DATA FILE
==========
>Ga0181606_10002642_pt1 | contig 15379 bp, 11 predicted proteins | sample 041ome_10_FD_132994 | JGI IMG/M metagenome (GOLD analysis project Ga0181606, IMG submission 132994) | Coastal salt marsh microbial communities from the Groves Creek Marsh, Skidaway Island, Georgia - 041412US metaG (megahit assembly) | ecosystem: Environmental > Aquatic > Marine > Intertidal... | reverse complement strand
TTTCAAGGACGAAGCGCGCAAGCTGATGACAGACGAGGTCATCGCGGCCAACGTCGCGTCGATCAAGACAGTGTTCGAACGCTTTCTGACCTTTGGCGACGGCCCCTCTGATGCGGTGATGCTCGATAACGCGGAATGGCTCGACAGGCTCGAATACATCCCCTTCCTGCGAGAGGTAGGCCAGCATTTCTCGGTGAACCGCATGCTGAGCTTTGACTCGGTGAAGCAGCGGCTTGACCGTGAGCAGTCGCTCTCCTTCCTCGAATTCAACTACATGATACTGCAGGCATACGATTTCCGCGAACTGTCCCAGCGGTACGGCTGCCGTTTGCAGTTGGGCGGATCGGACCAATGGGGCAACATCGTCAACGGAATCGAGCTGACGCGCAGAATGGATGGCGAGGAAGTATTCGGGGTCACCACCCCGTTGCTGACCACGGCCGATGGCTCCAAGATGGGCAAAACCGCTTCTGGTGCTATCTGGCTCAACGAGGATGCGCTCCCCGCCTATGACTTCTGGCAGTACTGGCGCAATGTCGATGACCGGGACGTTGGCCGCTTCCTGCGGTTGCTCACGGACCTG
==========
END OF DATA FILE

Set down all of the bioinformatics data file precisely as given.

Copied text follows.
>Ga0181606_10002642_pt1 | contig 15379 bp, 11 predicted proteins | sample 041ome_10_FD_132994 | JGI IMG/M metagenome (GOLD analysis project Ga0181606, IMG submission 132994) | Coastal salt marsh microbial communities from the Groves Creek Marsh, Skidaway Island, Georgia - 041412US metaG (megahit assembly) | ecosystem: Environmental > Aquatic > Marine > Intertidal... | reverse complement strand
TTTCAAGGACGAAGCGCGCAAGCTGATGACAGACGAGGTCATCGCGGCCAACGTCGCGTCGATCAAGACAGTGTTCGAACGCTTTCTGACCTTTGGCGACGGCCCCTCTGATGCGGTGATGCTCGATAACGCGGAATGGCTCGACAGGCTCGAATACATCCCCTTCCTGCGAGAGGTAGGCCAGCATTTCTCGGTGAACCGCATGCTGAGCTTTGACTCGGTGAAGCAGCGGCTTGACCGTGAGCAGTCGCTCTCCTTCCTCGAATTCAACTACATGATACTGCAGGCATACGATTTCCGCGAACTGTCCCAGCGGTACGGCTGCCGTTTGCAGTTGGGCGGATCGGACCAATGGGGCAACATCGTCAACGGAATCGAGCTGACGCGCAGAATGGATGGCGAGGAAGTATTCGGGGTCACCACCCCGTTGCTGACCACGGCCGATGGCTCCAAGATGGGCAAAACCGCTTCTGGTGCTATCTGGCTCAACGAGGATGCGCTCCCCGCCTATGACTTCTGGCAGTACTGGCGCAATGTCGATGACCGGGACGTTGGCCGCTTCCTGCGGTTGCTCACGGACCTG